Stupid Patent of the Month: Elsevier Patents Online Peer Review
On August 30, 2016, the Patent Office issued U.S. Patent No. 9,430,468, titled; “Online peer review and method.” The owner of this patent is none other than Elsevier, the giant academic publisher. When it first applied for the patent, Elsevier sought very broad claims that could have covered a wide range of online peer review. Fortunately, by the time the patent actually issued, its claims had been narrowed significantly. So, as a practical matter, the patent will be difficult to enforce. But we still think the patent is stupid, invalid, and an indictment of the system.
Before discussing the patent, it is worth considering why Elsevier might want a government granted monopoly on methods of peer review. Elsevier owns more than 2000 academic journals. It charges huge fees and sometimes imposes bundling requirements whereby universities that want certain high profile journals must buy a package including other publications. Universities, libraries, and researchers are increasingly questioning whether this model makes sense. After all, universities usually pay the salaries of both the researchers that write the papers and of the referees who conduct peer review. Elsevier’s business model has been compared to a restaurant where the customers bring the ingredients, do all the cooking, and then get hit with a $10,000 bill.
The rise in wariness of Elsevier’s business model correlates with the rise in popularity and acceptance of open access publishing. Dozens of universities have adopted open access policies mandating or recommending that researchers make their papers available to the public, either by publishing them in open access journals or by archiving them after publication in institutional repositories. In 2013, President Obama mandated that federally funded research be made available to the public no later than a year after publication, and it’s likely that Congress will lock that policy into law.
Facing an evolving landscape, Elsevier has sought other ways to reinforce its control of publishing. The company has tried to stop researchers from sharing their own papers in institutional repositories, and entered an endless legal battle with rogue repositories Sci-Hub and LibGen. Again and again, when confronted with the changing face of academic publishing, Elsevier resorts to takedowns and litigation rather than reevaluating or modernizing its business model.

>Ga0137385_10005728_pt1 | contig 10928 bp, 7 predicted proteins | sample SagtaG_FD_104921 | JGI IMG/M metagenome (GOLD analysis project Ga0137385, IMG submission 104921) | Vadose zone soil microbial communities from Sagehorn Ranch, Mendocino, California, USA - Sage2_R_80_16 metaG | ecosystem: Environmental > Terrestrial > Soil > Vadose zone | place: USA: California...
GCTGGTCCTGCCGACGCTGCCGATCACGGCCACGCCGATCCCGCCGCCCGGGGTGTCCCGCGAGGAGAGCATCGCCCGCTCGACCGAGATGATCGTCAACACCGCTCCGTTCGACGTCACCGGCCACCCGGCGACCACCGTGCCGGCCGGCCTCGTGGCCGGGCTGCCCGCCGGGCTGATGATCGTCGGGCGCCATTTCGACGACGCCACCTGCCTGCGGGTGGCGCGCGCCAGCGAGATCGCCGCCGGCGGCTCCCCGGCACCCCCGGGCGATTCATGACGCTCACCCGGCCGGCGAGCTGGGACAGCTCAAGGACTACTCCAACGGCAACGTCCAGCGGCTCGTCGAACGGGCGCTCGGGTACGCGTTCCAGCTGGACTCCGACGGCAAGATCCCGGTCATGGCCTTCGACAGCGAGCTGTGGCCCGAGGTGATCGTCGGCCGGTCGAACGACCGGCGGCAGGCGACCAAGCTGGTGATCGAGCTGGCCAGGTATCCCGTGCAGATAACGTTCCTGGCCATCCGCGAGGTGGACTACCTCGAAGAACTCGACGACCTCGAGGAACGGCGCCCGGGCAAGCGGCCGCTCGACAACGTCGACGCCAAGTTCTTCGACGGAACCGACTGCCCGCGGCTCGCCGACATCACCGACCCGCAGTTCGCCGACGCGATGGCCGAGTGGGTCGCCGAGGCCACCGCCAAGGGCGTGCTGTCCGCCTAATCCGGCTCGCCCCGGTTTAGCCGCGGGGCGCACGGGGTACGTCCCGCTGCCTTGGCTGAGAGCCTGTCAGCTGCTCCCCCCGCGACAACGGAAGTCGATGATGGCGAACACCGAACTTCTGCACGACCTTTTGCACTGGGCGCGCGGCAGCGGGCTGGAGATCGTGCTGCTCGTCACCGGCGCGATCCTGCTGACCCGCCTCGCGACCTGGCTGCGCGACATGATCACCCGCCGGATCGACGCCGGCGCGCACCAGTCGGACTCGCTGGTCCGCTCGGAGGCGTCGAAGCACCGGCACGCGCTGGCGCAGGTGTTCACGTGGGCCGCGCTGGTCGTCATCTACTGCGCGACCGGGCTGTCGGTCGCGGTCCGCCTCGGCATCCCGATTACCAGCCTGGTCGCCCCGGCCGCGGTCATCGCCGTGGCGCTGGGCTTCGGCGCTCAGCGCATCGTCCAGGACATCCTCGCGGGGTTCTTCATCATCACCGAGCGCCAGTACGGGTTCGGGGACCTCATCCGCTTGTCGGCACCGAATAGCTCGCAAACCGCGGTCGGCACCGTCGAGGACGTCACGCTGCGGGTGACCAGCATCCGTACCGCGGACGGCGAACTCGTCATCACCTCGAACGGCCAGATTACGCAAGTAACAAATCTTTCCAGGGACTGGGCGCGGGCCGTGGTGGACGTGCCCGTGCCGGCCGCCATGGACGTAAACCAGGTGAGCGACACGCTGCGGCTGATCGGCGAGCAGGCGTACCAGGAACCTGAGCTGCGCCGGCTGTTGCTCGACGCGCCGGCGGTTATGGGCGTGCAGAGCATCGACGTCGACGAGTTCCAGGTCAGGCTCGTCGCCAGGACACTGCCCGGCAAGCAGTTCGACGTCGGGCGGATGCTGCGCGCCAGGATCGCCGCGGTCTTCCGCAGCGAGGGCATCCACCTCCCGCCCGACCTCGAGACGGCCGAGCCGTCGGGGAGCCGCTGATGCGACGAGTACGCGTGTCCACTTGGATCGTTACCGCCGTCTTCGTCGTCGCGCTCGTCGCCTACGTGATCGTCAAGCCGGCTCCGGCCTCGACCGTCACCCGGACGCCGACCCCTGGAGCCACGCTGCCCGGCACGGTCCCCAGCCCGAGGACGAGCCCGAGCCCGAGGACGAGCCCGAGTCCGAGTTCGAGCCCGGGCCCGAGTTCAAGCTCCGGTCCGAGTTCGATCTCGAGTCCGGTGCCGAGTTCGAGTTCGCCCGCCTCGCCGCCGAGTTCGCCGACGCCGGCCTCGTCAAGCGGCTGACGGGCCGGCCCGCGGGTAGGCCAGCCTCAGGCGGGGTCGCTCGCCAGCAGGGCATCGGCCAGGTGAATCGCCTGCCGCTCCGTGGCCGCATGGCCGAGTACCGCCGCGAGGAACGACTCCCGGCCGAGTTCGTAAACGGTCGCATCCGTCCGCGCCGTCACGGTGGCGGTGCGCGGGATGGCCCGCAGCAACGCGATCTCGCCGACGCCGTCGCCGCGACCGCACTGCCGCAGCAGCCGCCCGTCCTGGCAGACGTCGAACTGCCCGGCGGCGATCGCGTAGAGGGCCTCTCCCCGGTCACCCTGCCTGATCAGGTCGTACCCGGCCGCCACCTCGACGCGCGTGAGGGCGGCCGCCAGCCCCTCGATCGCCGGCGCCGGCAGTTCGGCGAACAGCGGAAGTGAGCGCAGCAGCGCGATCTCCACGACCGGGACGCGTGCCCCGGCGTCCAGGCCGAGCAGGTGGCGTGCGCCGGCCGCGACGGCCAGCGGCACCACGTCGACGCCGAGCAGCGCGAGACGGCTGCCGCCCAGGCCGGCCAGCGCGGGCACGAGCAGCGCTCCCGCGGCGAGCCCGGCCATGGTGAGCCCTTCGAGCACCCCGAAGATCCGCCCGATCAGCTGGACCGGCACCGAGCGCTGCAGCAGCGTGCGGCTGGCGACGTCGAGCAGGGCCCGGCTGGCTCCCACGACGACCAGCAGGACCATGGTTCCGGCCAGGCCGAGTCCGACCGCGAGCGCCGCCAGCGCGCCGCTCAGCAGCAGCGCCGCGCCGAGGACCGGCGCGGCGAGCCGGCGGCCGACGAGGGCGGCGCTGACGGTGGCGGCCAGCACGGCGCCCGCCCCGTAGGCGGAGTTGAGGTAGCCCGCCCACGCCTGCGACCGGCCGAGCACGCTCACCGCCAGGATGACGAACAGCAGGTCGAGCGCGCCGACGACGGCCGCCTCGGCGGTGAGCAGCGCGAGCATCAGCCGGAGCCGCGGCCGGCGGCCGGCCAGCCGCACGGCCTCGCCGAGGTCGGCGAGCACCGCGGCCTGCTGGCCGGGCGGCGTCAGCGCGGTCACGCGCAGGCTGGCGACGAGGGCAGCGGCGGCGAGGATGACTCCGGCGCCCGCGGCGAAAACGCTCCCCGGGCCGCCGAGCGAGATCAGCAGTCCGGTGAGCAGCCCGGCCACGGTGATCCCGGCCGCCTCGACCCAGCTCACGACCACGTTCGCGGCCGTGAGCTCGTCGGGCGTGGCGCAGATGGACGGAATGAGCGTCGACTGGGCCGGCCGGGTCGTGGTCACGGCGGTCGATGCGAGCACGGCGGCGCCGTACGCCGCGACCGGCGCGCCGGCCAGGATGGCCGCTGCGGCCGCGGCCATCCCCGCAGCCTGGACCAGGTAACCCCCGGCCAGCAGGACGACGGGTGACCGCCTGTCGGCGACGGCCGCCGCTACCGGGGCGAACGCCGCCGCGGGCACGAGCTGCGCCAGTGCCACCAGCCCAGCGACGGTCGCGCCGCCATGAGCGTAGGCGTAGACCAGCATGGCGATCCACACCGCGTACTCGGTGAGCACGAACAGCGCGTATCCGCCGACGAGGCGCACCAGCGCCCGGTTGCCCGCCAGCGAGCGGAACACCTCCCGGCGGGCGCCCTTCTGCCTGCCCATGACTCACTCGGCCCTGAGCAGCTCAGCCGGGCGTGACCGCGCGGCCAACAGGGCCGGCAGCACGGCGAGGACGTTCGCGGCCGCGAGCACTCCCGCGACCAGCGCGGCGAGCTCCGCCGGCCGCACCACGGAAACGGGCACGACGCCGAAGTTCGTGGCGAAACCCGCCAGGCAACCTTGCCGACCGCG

Elsevier recently acquired SSRN, the beloved preprints repository for the social sciences and humanities. There are early signs that it will be a poor steward of SSRN. Together, the SSRN acquisition and this month’s stupid patent present a troubling vision of Elsevier’s new strategy: if you can’t control the content anymore, then assert control over the infrastructures of scholarly publishing itself.
Elsevier filed its patent application on June 28, 2012. The description of the invention is lengthy, but is essentially a description of the process of peer review, but on a computer. For example, it includes a detailed discussion of setting up user accounts, requiring new users to pass a CAPTCHA test, checking to see if the new user’s email address is already associated with an account, receiving submissions, reviewing submissions, sending submissions back for corrections, etc, etc, etc.
The patent departs slightly from typical peer review in its discussion of what it calls a “waterfall process.” This is “the transfer of submitted articles from one journal to another journal.” In other words, authors who are rejected by one journal are given an opportunity to immediately submit somewhere else. The text of the patent suggests that Elsevier believed that this waterfall process was its novel contribution. But the waterfall idea was not new in 2012. The process had been written about since at least 2009 and is often referred to as “cascading review.”
The patent examiner rejected Elsevier’s application three times. But, taking advantage of the patent system’s unlimited do-overs, Elsevier amended its claims by adding new limitations and narrowing the scope of its patent. Eventually, the examiner granted the application. The issued claims include many steps. Some of these steps, like “receive an author-submitted article,” would be quite hard to avoid. Others are less essential. For example, the claims require automatically comparing a submission to previously published articles and using that data to recommend a particular journal as the best place to send the submission. So it would be an exaggeration to suggest the patent locks up all online peer review.
We hope that Elsevier will not be aggressive in its own interpretation of the patent’s scope. Unfortunately, its early statements suggest it does take an expansive view of the patent. For example, an Elsevier representative tweeted: "There is no need for concern regarding the patent. It’s simply meant to protect our own proprietary waterfall system from being copied." But the waterfall system, aka cascading peer review, was known years before Elsevier filed its patent application. It cannot claim to own that process.
Ultimately, even though the patent was narrowed, it is still a very bad patent. It is similar to Amazon’s patent on white-background photography where narrowed but still obvious claims were allowed. Further, Elsevier’s patent would face a significant challenge under Alice v CLS Bank, where the Supreme Court ruled that abstract ideas do not become eligible for a patent simply because they are implemented on a generic computer. To our dismay, the Patent Office did not even raise Alice v CLS Bank even though that case was handed down more than two years before this patent issued. Elsevier’s patent is another illustration of why we still need fundamental patent reform.